Dear LF group,
As half the circumference of the globe is nominally 20000 km, then
propagation between ZL and EU does not have a lot of difference between
long and short paths. The antipodean positions are ZL and Portugal. Any
minor tilt or disturbances in an "ionospheric shell" can influence the
angle of arrival for DX between EU and ZL. For amateur LF testing,
antennas are nominally omnidirectional, so if there does turn out to be
confirmed reception, the path will have worked itself out!
But the point is, since Europe 1 has a highly directional antenna
beaming in the long path direction, there is a large difference in the
ERP of the signal depending on whether it arrives by long path or
If I understand it correctly, the french text of the Europe 1 web
pages (http://home.worldnet.fr/~tvignaud/am/e1/fr-e1.htm) says the
forward gain of the antenna is 3, and signals off the back of the
antenna are attenuated by "1/1000", presumably a forward gain of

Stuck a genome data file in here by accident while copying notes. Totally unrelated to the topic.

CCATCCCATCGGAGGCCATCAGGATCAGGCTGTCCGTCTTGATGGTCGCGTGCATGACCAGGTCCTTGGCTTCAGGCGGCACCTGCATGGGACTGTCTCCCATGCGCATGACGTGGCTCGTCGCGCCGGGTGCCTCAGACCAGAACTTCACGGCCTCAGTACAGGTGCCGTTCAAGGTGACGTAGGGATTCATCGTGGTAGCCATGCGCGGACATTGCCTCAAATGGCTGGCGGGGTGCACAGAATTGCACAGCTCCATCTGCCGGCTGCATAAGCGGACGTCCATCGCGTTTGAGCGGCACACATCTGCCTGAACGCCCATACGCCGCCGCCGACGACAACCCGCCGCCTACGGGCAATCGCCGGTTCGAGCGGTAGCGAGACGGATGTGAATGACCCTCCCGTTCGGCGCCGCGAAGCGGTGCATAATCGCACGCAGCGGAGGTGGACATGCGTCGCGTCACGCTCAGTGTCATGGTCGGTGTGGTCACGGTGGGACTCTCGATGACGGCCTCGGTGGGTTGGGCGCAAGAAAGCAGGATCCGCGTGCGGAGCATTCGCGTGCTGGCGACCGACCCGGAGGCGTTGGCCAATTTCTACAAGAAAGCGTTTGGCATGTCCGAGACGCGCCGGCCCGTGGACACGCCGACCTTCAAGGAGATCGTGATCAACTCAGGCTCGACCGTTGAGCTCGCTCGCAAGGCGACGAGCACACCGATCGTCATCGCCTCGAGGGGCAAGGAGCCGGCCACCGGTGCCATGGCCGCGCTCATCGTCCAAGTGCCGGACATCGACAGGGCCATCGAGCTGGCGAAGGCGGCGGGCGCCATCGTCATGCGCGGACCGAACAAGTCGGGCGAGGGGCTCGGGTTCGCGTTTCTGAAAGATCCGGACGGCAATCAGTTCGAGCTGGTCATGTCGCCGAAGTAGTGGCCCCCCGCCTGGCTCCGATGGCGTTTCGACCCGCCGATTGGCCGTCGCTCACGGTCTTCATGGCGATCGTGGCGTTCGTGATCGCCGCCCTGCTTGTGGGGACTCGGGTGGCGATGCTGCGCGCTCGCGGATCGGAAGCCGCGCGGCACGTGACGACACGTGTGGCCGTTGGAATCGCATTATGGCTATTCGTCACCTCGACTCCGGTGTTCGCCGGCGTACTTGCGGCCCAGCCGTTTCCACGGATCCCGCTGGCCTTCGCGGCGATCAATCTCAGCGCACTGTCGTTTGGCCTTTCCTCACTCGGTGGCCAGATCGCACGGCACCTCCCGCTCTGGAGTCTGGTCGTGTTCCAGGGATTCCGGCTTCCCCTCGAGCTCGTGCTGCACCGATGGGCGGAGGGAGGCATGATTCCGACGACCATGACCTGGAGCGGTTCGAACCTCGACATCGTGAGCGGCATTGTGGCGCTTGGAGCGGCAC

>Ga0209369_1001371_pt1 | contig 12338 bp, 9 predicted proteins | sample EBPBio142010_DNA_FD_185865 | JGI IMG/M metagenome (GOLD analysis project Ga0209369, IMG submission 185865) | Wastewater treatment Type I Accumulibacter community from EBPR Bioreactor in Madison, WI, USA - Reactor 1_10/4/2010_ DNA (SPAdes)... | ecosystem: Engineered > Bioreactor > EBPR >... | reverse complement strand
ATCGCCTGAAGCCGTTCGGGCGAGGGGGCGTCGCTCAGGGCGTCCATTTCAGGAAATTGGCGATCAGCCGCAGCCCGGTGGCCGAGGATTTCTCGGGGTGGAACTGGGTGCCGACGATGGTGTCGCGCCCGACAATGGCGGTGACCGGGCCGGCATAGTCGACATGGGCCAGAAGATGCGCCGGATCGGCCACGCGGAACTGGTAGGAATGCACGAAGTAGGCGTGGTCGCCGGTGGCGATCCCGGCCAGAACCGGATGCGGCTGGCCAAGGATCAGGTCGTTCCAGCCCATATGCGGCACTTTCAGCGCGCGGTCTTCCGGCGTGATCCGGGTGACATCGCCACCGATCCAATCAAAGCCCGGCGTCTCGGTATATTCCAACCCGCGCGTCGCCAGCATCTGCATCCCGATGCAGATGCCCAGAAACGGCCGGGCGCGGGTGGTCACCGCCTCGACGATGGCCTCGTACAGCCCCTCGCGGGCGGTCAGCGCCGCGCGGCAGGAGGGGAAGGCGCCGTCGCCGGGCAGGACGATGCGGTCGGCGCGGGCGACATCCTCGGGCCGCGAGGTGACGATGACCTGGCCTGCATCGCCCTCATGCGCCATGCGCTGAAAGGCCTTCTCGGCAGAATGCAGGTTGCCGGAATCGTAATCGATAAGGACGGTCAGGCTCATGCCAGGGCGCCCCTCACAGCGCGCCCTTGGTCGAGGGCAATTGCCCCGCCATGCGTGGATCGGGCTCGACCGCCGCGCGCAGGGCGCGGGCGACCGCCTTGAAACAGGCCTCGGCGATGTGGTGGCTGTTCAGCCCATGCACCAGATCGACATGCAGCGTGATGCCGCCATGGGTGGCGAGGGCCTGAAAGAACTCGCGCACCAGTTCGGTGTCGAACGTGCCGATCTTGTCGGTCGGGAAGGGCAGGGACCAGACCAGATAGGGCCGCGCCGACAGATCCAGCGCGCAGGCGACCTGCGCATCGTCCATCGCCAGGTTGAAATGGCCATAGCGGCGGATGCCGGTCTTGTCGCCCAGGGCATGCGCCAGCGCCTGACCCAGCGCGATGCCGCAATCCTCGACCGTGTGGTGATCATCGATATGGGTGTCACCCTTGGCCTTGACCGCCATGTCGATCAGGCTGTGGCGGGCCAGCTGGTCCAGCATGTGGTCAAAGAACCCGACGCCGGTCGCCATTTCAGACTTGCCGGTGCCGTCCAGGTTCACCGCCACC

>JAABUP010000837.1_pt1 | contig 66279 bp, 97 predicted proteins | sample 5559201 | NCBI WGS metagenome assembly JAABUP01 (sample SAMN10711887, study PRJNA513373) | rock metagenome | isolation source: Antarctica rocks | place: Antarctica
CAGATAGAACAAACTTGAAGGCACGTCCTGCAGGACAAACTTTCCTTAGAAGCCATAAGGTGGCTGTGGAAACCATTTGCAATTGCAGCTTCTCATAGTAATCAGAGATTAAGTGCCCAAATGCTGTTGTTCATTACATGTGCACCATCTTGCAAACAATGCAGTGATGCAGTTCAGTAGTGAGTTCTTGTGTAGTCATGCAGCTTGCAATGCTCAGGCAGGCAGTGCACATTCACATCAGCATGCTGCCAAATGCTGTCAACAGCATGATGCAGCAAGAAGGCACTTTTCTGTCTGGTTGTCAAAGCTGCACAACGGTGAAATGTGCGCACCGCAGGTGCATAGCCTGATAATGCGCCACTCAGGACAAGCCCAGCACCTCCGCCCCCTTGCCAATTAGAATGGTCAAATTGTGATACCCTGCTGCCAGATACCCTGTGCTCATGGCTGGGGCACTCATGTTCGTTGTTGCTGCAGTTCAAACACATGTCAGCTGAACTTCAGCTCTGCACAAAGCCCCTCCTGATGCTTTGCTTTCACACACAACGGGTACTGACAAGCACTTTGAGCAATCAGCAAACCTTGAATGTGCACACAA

about 5dB, and -30dB front to back ratio. Taken literally, this would
mean a long-path signal of a few megawatts ERP, and a short path
signal of only a few kW ERP. If an amateur signal of 1W ERP is
generated with an omnidirectional pattern, it would be 60-70dB
down on the Europe 1 long path signal, but "only" 30-40dB down on
the short path signal.
So if the signals seen by ZL2CA are arriving by a short path, the
chances of amateur signals being detectable are much greater
than if they are arriving by the long path.
If the signals are going via a short path, other european
broadcasters with omnidirectional antennas should be considerably
stronger than Europe 1. Conversely, if the signal arrives by the
long path, Europe 1 should be somewhat stronger than the rest.
Cheers, Jim Moritz
73 de M0BMU